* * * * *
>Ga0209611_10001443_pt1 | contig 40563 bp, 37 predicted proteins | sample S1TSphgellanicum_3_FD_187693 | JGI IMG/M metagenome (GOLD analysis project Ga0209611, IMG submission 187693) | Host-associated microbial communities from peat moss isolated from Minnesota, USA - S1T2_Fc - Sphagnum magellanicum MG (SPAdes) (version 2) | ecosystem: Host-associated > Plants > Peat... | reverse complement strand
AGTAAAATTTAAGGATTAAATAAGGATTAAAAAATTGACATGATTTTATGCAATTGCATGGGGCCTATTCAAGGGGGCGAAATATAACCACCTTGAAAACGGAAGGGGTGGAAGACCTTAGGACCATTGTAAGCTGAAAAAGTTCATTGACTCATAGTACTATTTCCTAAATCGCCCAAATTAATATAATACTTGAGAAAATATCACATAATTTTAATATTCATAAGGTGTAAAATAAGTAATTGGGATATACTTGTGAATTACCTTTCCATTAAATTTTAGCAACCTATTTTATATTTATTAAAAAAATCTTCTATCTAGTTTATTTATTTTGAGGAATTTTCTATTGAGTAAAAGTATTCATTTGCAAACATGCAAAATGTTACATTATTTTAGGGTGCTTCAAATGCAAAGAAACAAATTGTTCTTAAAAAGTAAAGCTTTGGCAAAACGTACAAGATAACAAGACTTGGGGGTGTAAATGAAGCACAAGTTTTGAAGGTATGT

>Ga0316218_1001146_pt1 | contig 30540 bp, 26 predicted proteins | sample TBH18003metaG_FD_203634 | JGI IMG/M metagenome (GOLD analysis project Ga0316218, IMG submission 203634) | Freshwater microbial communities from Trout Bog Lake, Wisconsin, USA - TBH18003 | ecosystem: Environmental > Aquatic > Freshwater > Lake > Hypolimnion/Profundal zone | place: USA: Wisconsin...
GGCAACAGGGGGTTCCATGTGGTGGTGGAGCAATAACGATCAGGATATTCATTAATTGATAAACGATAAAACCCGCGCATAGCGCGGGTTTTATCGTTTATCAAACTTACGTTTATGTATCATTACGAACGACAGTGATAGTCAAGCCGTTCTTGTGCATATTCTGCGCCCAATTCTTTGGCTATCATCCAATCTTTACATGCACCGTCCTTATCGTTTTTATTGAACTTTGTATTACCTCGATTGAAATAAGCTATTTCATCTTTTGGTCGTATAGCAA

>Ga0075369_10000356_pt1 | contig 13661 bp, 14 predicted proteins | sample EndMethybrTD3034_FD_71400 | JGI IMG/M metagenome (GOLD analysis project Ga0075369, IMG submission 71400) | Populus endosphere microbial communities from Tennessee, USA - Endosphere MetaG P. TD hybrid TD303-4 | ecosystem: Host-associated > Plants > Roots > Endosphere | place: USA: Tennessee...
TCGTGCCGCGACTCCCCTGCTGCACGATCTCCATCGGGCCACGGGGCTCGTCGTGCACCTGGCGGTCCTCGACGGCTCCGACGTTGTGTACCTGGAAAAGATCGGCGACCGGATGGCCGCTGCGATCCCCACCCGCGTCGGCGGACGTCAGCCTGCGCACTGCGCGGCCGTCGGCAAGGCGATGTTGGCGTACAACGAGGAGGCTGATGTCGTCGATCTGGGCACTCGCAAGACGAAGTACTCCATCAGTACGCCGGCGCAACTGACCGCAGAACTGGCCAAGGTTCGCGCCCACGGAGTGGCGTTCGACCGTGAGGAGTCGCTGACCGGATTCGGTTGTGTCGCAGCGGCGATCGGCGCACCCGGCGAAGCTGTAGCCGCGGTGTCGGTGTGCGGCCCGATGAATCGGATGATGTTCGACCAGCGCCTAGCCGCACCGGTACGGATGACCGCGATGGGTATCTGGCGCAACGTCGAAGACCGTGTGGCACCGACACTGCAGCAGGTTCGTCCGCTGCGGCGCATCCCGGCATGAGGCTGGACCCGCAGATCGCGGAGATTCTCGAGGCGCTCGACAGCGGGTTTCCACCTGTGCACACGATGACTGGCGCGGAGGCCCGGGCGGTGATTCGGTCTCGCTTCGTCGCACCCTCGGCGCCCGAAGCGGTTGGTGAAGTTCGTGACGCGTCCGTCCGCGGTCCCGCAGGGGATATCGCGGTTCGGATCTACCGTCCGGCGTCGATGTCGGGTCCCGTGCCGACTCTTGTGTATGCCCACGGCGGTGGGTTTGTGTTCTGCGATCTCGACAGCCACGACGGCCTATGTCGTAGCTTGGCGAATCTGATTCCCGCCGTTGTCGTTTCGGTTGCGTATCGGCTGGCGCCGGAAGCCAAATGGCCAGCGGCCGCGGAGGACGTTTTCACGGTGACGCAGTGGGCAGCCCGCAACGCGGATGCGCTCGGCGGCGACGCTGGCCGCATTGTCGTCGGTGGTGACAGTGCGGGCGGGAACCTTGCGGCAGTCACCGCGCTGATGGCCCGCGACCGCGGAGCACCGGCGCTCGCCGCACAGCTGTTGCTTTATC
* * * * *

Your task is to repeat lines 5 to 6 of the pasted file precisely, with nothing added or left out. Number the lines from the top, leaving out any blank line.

>Ga0075369_10000356_pt1 | contig 13661 bp, 14 predicted proteins | sample EndMethybrTD3034_FD_71400 | JGI IMG/M metagenome (GOLD analysis project Ga0075369, IMG submission 71400) | Populus endosphere microbial communities from Tennessee, USA - Endosphere MetaG P. TD hybrid TD303-4 | ecosystem: Host-associated > Plants > Roots > Endosphere | place: USA: Tennessee...
TCGTGCCGCGACTCCCCTGCTGCACGATCTCCATCGGGCCACGGGGCTCGTCGTGCACCTGGCGGTCCTCGACGGCTCCGACGTTGTGTACCTGGAAAAGATCGGCGACCGGATGGCCGCTGCGATCCCCACCCGCGTCGGCGGACGTCAGCCTGCGCACTGCGCGGCCGTCGGCAAGGCGATGTTGGCGTACAACGAGGAGGCTGATGTCGTCGATCTGGGCACTCGCAAGACGAAGTACTCCATCAGTACGCCGGCGCAACTGACCGCAGAACTGGCCAAGGTTCGCGCCCACGGAGTGGCGTTCGACCGTGAGGAGTCGCTGACCGGATTCGGTTGTGTCGCAGCGGCGATCGGCGCACCCGGCGAAGCTGTAGCCGCGGTGTCGGTGTGCGGCCCGATGAATCGGATGATGTTCGACCAGCGCCTAGCCGCACCGGTACGGATGACCGCGATGGGTATCTGGCGCAACGTCGAAGACCGTGTGGCACCGACACTGCAGCAGGTTCGTCCGCTGCGGCGCATCCCGGCATGAGGCTGGACCCGCAGATCGCGGAGATTCTCGAGGCGCTCGACAGCGGGTTTCCACCTGTGCACACGATGACTGGCGCGGAGGCCCGGGCGGTGATTCGGTCTCGCTTCGTCGCACCCTCGGCGCCCGAAGCGGTTGGTGAAGTTCGTGACGCGTCCGTCCGCGGTCCCGCAGGGGATATCGCGGTTCGGATCTACCGTCCGGCGTCGATGTCGGGTCCCGTGCCGACTCTTGTGTATGCCCACGGCGGTGGGTTTGTGTTCTGCGATCTCGACAGCCACGACGGCCTATGTCGTAGCTTGGCGAATCTGATTCCCGCCGTTGTCGTTTCGGTTGCGTATCGGCTGGCGCCGGAAGCCAAATGGCCAGCGGCCGCGGAGGACGTTTTCACGGTGACGCAGTGGGCAGCCCGCAACGCGGATGCGCTCGGCGGCGACGCTGGCCGCATTGTCGTCGGTGGTGACAGTGCGGGCGGGAACCTTGCGGCAGTCACCGCGCTGATGGCCCGCGACCGCGGAGCACCGGCGCTCGCCGCACAGCTGTTGCTTTATC